CommentInsight & Opinion

Pass old-age allowance to help those in need

PUBLISHED : Thursday, 01 November, 2012, 12:00am
UPDATED : Thursday, 01 November, 2012, 2:58am
 

About 400,000 of the city's poorest elderly face missing out for a month on a new special old-age allowance of HK$2,200 because the government and lawmakers have failed to narrow differences that stand in the way of funding approval. The elderly will have to make do for another month with the existing HK$1,090 a month allowance, eking out the necessities of life lest they run out of money. Lawmakers and officials can comfort themselves with the assurance that at least the elderly will not have to worry about relief from suffocating heat or freezing cold this time of year. But the inaction does not reflect much empathy with those whom the new allowance is intended to help.

That is not to say the issues behind this stand-off are unimportant. They are whether there should be a means test to qualify for the higher allowance or whether the one proposed should be raised from earnings of less than HK$6,660 and assets of less then HK$186,000. Radical pan-democrats want the test scrapped altogether, meaning the wealthy could collect it. The Beijing loyalist Federation of Trade Unions and the Democratic Party want those over 70 to be exempted, as they are now for the lower allowance. And others want the means test relaxed. But Chief Executive Leung Chun-ying is standing firm. Meanwhile, the objective of helping the neediest is stalled.

The argument about the new allowance has been going on since July, when Leung unveiled the proposal. The government billed Tuesday's meeting of Legco's Finance Committee as the last chance to approve funding if the allowance was to be backdated to October 1. Now debate is set to resume in two weeks unless the government seeks to bring it forward.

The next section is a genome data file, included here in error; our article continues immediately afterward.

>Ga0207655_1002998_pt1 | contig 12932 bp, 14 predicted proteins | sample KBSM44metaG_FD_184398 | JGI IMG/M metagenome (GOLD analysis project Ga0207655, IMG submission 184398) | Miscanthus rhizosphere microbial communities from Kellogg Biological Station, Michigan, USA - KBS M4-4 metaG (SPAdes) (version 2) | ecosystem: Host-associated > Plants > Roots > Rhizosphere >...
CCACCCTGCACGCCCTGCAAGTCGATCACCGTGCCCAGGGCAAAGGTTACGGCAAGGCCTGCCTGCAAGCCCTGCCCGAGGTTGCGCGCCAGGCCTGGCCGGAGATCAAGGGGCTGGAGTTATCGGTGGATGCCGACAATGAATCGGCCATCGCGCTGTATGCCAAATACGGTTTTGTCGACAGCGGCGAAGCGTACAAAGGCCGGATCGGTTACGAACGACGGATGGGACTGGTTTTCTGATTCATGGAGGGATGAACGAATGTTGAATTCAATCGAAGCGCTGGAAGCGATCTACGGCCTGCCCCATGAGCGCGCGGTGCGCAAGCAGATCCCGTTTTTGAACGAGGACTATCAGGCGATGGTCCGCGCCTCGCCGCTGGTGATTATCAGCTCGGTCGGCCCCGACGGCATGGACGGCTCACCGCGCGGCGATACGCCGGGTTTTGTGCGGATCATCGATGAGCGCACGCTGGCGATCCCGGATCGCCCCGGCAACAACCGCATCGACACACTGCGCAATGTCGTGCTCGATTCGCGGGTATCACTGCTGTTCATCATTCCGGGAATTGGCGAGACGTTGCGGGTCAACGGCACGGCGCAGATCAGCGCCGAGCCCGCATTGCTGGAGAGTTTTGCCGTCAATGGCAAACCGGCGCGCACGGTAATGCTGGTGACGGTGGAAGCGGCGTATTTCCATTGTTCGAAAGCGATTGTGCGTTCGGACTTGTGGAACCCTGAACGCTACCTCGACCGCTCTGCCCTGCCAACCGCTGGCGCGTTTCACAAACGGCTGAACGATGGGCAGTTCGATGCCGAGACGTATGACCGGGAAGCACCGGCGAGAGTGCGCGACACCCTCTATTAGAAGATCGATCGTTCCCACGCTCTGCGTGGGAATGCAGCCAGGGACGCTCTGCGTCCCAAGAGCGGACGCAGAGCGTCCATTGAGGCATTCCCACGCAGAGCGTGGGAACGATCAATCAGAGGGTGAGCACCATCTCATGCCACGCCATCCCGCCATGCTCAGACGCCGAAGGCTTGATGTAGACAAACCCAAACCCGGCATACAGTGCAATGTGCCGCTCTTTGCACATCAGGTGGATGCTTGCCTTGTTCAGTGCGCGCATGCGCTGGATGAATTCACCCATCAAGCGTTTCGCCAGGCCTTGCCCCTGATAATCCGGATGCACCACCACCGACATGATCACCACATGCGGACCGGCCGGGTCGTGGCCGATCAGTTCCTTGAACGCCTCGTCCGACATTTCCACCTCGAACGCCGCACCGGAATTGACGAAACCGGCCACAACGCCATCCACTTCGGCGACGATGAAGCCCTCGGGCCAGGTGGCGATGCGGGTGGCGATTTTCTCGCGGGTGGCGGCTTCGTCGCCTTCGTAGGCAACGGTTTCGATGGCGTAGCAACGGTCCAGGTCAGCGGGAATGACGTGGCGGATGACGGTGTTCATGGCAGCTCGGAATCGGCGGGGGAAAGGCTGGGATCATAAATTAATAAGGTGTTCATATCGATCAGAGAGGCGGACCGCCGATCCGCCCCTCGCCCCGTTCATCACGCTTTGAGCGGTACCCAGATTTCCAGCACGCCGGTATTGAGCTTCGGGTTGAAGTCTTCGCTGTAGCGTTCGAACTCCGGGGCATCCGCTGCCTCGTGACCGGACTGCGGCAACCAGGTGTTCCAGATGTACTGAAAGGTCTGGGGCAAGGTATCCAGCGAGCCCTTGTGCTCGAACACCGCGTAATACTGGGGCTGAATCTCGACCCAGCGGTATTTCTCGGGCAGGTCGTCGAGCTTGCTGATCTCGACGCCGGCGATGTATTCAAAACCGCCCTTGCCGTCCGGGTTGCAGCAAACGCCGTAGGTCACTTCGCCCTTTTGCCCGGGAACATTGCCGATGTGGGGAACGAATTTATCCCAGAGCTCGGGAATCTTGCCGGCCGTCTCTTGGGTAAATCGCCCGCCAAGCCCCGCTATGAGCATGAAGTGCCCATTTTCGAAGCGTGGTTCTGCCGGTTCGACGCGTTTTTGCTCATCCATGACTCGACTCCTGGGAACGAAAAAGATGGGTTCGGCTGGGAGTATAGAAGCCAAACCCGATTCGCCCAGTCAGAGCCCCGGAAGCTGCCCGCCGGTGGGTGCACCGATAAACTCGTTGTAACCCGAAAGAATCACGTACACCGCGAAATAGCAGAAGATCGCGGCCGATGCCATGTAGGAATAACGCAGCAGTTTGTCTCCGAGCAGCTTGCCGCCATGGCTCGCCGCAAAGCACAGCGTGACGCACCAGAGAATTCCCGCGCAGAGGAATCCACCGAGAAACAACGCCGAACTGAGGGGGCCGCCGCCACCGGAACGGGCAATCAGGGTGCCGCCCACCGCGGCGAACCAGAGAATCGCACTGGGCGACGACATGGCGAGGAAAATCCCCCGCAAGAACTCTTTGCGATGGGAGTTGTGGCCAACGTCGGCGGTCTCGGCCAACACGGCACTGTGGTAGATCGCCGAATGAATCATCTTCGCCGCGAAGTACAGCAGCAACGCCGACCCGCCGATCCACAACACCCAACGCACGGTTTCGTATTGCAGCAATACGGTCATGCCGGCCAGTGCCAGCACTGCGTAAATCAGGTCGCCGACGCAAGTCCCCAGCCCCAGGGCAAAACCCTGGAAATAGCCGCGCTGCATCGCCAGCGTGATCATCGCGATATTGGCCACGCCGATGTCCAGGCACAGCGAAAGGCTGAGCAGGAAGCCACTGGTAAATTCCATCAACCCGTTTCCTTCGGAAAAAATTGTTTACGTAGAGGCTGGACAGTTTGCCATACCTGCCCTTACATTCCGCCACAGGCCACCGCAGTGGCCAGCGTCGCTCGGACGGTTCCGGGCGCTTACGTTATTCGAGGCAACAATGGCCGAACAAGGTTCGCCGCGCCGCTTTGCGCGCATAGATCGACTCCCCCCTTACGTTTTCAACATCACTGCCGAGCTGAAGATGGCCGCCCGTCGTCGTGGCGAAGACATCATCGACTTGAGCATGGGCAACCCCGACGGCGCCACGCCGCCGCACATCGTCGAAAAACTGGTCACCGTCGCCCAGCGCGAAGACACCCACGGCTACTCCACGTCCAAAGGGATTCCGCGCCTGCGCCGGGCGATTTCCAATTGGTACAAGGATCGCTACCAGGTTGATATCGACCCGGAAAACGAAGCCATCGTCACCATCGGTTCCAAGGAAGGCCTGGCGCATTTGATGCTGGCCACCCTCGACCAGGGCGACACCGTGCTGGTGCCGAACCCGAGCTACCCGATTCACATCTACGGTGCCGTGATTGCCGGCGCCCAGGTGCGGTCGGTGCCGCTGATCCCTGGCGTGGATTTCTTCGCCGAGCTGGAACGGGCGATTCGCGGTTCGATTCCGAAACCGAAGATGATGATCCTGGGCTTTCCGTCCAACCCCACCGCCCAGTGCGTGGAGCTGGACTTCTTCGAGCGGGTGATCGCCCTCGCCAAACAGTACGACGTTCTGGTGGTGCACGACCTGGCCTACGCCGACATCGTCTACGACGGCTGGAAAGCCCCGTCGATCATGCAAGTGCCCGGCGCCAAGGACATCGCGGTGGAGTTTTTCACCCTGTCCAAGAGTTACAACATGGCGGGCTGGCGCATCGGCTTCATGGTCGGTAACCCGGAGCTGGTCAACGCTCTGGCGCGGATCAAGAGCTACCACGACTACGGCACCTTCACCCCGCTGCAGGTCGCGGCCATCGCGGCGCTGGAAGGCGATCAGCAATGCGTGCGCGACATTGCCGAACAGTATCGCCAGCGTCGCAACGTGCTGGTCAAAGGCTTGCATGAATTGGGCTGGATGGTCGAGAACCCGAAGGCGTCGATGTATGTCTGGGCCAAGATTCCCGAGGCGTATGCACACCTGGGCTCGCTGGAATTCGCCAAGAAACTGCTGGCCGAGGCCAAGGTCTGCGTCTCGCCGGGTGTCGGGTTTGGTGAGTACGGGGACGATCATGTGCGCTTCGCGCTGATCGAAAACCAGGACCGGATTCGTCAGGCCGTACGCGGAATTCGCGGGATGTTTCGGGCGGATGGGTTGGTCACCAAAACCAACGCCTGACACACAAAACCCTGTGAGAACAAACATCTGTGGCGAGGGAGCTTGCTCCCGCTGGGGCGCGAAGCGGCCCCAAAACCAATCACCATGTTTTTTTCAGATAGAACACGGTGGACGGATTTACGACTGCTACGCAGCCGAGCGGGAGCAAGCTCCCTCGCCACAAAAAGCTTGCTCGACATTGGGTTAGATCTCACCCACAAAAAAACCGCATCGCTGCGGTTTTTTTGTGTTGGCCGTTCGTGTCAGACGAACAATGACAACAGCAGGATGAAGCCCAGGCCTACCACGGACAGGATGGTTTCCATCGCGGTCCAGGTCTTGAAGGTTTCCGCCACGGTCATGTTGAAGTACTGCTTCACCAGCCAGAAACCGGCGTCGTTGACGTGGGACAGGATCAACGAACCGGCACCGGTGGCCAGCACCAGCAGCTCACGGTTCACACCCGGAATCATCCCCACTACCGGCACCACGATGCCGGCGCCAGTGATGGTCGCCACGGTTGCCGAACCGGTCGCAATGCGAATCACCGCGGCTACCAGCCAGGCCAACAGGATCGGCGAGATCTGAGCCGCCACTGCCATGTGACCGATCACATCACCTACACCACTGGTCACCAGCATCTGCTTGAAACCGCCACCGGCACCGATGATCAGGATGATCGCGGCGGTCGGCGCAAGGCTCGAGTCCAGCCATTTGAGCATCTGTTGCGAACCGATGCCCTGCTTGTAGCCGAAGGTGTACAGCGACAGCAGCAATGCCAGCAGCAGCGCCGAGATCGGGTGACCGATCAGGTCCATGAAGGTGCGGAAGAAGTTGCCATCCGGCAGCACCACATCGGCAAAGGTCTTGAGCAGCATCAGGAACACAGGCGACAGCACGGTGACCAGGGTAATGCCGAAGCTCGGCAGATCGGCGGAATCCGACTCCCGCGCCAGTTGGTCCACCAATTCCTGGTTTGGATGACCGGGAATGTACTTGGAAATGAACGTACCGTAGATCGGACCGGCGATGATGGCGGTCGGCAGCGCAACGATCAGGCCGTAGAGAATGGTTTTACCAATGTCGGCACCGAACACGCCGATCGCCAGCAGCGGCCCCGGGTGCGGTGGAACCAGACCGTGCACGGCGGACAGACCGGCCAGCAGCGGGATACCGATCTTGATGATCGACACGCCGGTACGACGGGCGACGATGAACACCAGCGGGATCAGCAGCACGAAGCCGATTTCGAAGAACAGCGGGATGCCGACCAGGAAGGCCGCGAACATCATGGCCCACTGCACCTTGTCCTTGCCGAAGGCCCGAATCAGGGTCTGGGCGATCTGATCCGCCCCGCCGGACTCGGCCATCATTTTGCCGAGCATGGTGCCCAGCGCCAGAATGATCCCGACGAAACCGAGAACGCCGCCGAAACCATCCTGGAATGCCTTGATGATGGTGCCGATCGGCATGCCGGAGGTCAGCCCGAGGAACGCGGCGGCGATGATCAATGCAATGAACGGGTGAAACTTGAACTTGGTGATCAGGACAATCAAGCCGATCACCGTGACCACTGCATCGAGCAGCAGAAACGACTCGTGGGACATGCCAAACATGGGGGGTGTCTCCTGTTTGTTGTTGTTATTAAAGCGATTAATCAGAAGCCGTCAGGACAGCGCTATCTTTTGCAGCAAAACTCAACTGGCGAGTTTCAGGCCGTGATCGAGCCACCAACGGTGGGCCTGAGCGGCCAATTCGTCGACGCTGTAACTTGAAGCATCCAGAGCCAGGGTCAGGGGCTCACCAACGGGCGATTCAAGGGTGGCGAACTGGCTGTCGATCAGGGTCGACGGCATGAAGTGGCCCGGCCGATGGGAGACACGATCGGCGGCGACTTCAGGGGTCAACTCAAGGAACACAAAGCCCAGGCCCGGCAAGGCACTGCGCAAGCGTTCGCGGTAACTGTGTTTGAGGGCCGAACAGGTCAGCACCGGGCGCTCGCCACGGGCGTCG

Politics is the art of compromise. It is past time for all sides to show their skills at it. Radical pan-democrats want the means test raised or scrapped because, ultimately, they want a universal retirement support scheme. Leung has promised to study it, but the issue is to be referred to a working group under a revived poverty commission, where it could remain for years, so controversial is the topic. Leung could take control of it and set a deadline. He could propose a review mechanism for the means test. But he should not abandon it without exposing the government to an open-ended commitment which misdirects resources that should be targeted at those most in need. Critics need to strike a balance between their political agenda and the interests of those they represent who are most in need.

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